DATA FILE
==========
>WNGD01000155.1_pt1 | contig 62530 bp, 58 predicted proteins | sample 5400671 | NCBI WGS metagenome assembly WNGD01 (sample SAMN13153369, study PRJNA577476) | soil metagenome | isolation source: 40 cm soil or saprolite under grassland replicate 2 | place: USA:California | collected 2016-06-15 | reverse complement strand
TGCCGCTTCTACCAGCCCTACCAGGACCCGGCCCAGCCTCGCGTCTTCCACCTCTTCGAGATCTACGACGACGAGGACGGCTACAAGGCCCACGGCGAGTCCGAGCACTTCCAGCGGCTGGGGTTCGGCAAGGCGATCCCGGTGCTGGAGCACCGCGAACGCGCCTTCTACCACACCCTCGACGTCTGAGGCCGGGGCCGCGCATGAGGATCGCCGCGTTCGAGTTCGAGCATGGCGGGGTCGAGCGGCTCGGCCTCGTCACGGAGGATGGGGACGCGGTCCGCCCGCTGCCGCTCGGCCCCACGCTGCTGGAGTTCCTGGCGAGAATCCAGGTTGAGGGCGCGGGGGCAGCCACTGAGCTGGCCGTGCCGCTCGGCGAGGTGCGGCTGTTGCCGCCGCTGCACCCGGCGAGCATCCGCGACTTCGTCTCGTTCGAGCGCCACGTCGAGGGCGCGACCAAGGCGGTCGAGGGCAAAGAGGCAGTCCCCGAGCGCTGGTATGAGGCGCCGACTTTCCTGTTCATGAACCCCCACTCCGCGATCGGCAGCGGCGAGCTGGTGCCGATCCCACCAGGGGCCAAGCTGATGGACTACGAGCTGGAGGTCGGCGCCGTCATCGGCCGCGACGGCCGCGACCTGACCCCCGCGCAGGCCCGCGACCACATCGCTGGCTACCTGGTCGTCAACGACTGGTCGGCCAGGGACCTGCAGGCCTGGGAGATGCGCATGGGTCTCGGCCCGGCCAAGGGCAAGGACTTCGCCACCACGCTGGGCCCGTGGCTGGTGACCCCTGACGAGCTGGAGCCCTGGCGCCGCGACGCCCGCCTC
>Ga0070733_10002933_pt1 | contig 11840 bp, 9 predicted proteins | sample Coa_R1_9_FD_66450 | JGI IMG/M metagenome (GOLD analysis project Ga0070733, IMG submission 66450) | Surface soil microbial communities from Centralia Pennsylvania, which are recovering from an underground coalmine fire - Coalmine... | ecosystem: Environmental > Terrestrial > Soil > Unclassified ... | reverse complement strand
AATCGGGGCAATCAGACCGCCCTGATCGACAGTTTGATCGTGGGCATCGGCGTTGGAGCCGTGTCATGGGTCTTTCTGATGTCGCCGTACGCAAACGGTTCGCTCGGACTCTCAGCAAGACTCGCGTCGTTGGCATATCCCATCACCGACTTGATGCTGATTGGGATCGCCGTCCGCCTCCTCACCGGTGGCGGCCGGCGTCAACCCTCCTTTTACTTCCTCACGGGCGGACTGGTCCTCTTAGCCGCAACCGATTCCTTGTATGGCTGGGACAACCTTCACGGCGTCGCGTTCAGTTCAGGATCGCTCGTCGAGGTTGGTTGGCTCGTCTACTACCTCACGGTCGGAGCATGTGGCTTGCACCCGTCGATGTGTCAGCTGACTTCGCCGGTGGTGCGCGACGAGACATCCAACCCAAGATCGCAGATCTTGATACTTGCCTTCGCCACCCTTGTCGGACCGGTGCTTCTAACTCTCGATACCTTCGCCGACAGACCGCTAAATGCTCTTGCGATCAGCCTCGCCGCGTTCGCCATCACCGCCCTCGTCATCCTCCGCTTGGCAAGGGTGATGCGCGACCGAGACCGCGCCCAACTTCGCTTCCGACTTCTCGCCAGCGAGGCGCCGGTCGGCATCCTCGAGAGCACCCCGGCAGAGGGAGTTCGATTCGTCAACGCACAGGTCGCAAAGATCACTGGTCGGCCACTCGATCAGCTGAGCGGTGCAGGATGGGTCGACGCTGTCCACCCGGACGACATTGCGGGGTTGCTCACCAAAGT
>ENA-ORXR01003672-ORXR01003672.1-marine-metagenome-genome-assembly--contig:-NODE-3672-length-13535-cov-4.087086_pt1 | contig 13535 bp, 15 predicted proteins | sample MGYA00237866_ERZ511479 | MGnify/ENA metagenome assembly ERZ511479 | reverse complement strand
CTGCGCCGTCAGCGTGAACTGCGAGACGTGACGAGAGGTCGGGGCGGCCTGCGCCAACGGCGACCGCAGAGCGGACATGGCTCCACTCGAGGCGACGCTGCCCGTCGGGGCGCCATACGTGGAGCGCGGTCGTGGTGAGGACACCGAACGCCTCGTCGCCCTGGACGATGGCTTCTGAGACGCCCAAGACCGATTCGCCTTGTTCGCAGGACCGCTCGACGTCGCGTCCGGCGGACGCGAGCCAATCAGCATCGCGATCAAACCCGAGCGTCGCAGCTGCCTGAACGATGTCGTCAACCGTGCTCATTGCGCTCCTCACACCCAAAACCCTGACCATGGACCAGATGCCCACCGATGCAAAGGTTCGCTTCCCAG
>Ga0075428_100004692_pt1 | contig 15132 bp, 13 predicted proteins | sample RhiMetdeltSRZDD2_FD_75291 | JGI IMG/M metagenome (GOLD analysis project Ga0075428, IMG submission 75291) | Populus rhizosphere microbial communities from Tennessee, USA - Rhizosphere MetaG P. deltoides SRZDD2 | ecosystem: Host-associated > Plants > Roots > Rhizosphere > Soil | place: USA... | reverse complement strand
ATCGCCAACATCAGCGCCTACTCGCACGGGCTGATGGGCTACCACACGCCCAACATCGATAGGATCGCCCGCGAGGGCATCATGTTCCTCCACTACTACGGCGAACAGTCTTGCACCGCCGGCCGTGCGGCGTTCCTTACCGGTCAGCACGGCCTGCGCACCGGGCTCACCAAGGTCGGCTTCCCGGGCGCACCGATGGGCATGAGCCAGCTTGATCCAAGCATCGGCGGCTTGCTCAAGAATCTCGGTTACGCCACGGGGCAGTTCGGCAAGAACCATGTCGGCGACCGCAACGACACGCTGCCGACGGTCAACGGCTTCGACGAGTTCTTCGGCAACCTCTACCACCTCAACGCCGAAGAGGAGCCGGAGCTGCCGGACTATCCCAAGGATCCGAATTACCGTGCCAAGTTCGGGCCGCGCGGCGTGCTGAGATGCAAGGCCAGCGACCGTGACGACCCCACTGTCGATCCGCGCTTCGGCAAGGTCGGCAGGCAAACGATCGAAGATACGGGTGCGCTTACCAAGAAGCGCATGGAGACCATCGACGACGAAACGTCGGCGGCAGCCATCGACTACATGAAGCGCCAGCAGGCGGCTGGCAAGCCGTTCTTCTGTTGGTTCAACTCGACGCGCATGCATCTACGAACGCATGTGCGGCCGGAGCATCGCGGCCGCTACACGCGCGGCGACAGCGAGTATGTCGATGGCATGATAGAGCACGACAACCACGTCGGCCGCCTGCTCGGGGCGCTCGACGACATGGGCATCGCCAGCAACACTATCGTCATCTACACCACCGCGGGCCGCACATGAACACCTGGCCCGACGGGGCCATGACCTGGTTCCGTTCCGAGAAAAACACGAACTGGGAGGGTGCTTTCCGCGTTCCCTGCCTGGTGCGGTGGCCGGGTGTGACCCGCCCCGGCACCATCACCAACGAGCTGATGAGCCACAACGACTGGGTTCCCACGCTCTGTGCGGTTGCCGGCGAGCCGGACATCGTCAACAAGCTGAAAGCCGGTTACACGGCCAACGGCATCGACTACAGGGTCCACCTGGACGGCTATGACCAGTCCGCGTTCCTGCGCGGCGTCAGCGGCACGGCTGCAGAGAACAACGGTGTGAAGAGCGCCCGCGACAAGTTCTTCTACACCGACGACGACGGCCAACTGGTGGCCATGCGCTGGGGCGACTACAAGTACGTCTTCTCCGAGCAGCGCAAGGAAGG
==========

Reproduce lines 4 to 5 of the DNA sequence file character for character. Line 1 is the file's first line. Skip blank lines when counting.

AATCGGGGCAATCAGACCGCCCTGATCGACAGTTTGATCGTGGGCATCGGCGTTGGAGCCGTGTCATGGGTCTTTCTGATGTCGCCGTACGCAAACGGTTCGCTCGGACTCTCAGCAAGACTCGCGTCGTTGGCATATCCCATCACCGACTTGATGCTGATTGGGATCGCCGTCCGCCTCCTCACCGGTGGCGGCCGGCGTCAACCCTCCTTTTACTTCCTCACGGGCGGACTGGTCCTCTTAGCCGCAACCGATTCCTTGTATGGCTGGGACAACCTTCACGGCGTCGCGTTCAGTTCAGGATCGCTCGTCGAGGTTGGTTGGCTCGTCTACTACCTCACGGTCGGAGCATGTGGCTTGCACCCGTCGATGTGTCAGCTGACTTCGCCGGTGGTGCGCGACGAGACATCCAACCCAAGATCGCAGATCTTGATACTTGCCTTCGCCACCCTTGTCGGACCGGTGCTTCTAACTCTCGATACCTTCGCCGACAGACCGCTAAATGCTCTTGCGATCAGCCTCGCCGCGTTCGCCATCACCGCCCTCGTCATCCTCCGCTTGGCAAGGGTGATGCGCGACCGAGACCGCGCCCAACTTCGCTTCCGACTTCTCGCCAGCGAGGCGCCGGTCGGCATCCTCGAGAGCACCCCGGCAGAGGGAGTTCGATTCGTCAACGCACAGGTCGCAAAGATCACTGGTCGGCCACTCGATCAGCTGAGCGGTGCAGGATGGGTCGACGCTGTCCACCCGGACGACATTGCGGGGTTGCTCACCAAAGT
>ENA-ORXR01003672-ORXR01003672.1-marine-metagenome-genome-assembly--contig:-NODE-3672-length-13535-cov-4.087086_pt1 | contig 13535 bp, 15 predicted proteins | sample MGYA00237866_ERZ511479 | MGnify/ENA metagenome assembly ERZ511479 | reverse complement strand